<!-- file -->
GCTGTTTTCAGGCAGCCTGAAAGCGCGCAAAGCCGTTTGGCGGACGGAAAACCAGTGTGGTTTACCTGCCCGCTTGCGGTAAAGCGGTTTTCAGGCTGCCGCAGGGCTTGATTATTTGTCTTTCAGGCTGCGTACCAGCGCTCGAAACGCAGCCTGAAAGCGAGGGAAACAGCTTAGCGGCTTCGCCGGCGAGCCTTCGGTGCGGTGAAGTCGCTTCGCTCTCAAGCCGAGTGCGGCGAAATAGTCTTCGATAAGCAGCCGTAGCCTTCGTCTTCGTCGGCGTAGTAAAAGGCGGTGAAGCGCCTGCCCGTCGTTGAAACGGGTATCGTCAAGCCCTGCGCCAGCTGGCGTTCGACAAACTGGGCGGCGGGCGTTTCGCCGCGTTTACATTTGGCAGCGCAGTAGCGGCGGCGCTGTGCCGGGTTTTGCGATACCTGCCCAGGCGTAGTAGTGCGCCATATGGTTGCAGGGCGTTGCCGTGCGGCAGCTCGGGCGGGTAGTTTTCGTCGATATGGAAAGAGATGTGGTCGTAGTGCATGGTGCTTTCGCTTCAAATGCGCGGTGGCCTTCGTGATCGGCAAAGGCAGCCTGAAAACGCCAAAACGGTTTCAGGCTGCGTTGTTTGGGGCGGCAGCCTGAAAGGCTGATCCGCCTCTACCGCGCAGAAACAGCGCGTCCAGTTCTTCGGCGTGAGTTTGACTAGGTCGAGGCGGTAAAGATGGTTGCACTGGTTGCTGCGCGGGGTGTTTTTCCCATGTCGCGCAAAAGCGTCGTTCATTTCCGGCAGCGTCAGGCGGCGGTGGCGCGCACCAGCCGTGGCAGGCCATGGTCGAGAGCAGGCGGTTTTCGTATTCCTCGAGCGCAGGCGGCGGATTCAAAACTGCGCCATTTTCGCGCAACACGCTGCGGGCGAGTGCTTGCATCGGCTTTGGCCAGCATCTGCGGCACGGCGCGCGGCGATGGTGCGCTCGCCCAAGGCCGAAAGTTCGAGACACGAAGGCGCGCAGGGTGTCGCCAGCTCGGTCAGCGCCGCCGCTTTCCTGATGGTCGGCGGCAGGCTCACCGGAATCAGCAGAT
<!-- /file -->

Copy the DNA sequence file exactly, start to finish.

GCTGTTTTCAGGCAGCCTGAAAGCGCGCAAAGCCGTTTGGCGGACGGAAAACCAGTGTGGTTTACCTGCCCGCTTGCGGTAAAGCGGTTTTCAGGCTGCCGCAGGGCTTGATTATTTGTCTTTCAGGCTGCGTACCAGCGCTCGAAACGCAGCCTGAAAGCGAGGGAAACAGCTTAGCGGCTTCGCCGGCGAGCCTTCGGTGCGGTGAAGTCGCTTCGCTCTCAAGCCGAGTGCGGCGAAATAGTCTTCGATAAGCAGCCGTAGCCTTCGTCTTCGTCGGCGTAGTAAAAGGCGGTGAAGCGCCTGCCCGTCGTTGAAACGGGTATCGTCAAGCCCTGCGCCAGCTGGCGTTCGACAAACTGGGCGGCGGGCGTTTCGCCGCGTTTACATTTGGCAGCGCAGTAGCGGCGGCGCTGTGCCGGGTTTTGCGATACCTGCCCAGGCGTAGTAGTGCGCCATATGGTTGCAGGGCGTTGCCGTGCGGCAGCTCGGGCGGGTAGTTTTCGTCGATATGGAAAGAGATGTGGTCGTAGTGCATGGTGCTTTCGCTTCAAATGCGCGGTGGCCTTCGTGATCGGCAAAGGCAGCCTGAAAACGCCAAAACGGTTTCAGGCTGCGTTGTTTGGGGCGGCAGCCTGAAAGGCTGATCCGCCTCTACCGCGCAGAAACAGCGCGTCCAGTTCTTCGGCGTGAGTTTGACTAGGTCGAGGCGGTAAAGATGGTTGCACTGGTTGCTGCGCGGGGTGTTTTTCCCATGTCGCGCAAAAGCGTCGTTCATTTCCGGCAGCGTCAGGCGGCGGTGGCGCGCACCAGCCGTGGCAGGCCATGGTCGAGAGCAGGCGGTTTTCGTATTCCTCGAGCGCAGGCGGCGGATTCAAAACTGCGCCATTTTCGCGCAACACGCTGCGGGCGAGTGCTTGCATCGGCTTTGGCCAGCATCTGCGGCACGGCGCGCGGCGATGGTGCGCTCGCCCAAGGCCGAAAGTTCGAGACACGAAGGCGCGCAGGGTGTCGCCAGCTCGGTCAGCGCCGCCGCTTTCCTGATGGTCGGCGGCAGGCTCACCGGAATCAGCAGAT